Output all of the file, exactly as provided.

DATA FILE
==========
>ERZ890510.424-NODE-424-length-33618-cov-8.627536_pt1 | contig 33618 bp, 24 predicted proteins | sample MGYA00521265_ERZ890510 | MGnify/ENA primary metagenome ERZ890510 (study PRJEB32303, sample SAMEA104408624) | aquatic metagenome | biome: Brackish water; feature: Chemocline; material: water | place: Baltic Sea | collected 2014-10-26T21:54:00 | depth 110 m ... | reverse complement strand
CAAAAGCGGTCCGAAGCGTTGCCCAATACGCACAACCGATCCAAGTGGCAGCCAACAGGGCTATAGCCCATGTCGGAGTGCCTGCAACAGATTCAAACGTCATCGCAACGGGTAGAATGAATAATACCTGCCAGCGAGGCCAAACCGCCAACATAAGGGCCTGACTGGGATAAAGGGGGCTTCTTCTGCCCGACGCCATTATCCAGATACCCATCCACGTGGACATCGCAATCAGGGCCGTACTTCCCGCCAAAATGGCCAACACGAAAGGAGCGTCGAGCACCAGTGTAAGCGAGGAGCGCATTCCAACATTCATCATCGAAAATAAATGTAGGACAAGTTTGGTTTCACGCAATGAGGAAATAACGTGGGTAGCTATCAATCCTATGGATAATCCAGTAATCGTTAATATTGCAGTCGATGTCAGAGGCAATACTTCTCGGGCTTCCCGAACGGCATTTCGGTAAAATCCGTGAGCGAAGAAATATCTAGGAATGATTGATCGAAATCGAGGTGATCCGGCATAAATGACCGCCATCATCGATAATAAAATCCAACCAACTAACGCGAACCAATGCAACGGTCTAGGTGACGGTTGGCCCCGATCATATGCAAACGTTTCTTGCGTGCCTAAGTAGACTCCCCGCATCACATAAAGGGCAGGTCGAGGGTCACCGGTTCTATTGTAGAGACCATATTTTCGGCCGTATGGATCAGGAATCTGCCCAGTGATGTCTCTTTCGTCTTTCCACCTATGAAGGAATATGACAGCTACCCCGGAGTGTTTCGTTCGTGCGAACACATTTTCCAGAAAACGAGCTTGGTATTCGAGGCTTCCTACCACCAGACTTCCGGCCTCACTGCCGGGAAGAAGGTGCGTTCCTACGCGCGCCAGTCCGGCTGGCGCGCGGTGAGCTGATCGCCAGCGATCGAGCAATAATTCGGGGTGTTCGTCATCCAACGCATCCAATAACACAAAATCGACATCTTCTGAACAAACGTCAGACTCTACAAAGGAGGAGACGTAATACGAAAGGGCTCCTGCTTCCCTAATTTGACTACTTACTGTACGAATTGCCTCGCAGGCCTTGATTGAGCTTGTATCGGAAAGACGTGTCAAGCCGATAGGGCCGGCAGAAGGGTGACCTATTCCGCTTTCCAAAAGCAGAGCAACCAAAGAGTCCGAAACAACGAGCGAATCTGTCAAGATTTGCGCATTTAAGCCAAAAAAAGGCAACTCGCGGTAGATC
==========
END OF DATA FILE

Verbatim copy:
>ERZ890510.424-NODE-424-length-33618-cov-8.627536_pt1 | contig 33618 bp, 24 predicted proteins | sample MGYA00521265_ERZ890510 | MGnify/ENA primary metagenome ERZ890510 (study PRJEB32303, sample SAMEA104408624) | aquatic metagenome | biome: Brackish water; feature: Chemocline; material: water | place: Baltic Sea | collected 2014-10-26T21:54:00 | depth 110 m ... | reverse complement strand
CAAAAGCGGTCCGAAGCGTTGCCCAATACGCACAACCGATCCAAGTGGCAGCCAACAGGGCTATAGCCCATGTCGGAGTGCCTGCAACAGATTCAAACGTCATCGCAACGGGTAGAATGAATAATACCTGCCAGCGAGGCCAAACCGCCAACATAAGGGCCTGACTGGGATAAAGGGGGCTTCTTCTGCCCGACGCCATTATCCAGATACCCATCCACGTGGACATCGCAATCAGGGCCGTACTTCCCGCCAAAATGGCCAACACGAAAGGAGCGTCGAGCACCAGTGTAAGCGAGGAGCGCATTCCAACATTCATCATCGAAAATAAATGTAGGACAAGTTTGGTTTCACGCAATGAGGAAATAACGTGGGTAGCTATCAATCCTATGGATAATCCAGTAATCGTTAATATTGCAGTCGATGTCAGAGGCAATACTTCTCGGGCTTCCCGAACGGCATTTCGGTAAAATCCGTGAGCGAAGAAATATCTAGGAATGATTGATCGAAATCGAGGTGATCCGGCATAAATGACCGCCATCATCGATAATAAAATCCAACCAACTAACGCGAACCAATGCAACGGTCTAGGTGACGGTTGGCCCCGATCATATGCAAACGTTTCTTGCGTGCCTAAGTAGACTCCCCGCATCACATAAAGGGCAGGTCGAGGGTCACCGGTTCTATTGTAGAGACCATATTTTCGGCCGTATGGATCAGGAATCTGCCCAGTGATGTCTCTTTCGTCTTTCCACCTATGAAGGAATATGACAGCTACCCCGGAGTGTTTCGTTCGTGCGAACACATTTTCCAGAAAACGAGCTTGGTATTCGAGGCTTCCTACCACCAGACTTCCGGCCTCACTGCCGGGAAGAAGGTGCGTTCCTACGCGCGCCAGTCCGGCTGGCGCGCGGTGAGCTGATCGCCAGCGATCGAGCAATAATTCGGGGTGTTCGTCATCCAACGCATCCAATAACACAAAATCGACATCTTCTGAACAAACGTCAGACTCTACAAAGGAGGAGACGTAATACGAAAGGGCTCCTGCTTCCCTAATTTGACTACTTACTGTACGAATTGCCTCGCAGGCCTTGATTGAGCTTGTATCGGAAAGACGTGTCAAGCCGATAGGGCCGGCAGAAGGGTGACCTATTCCGCTTTCCAAAAGCAGAGCAACCAAAGAGTCCGAAACAACGAGCGAATCTGTCAAGATTTGCGCATTTAAGCCAAAAAAAGGCAACTCGCGGTAGATC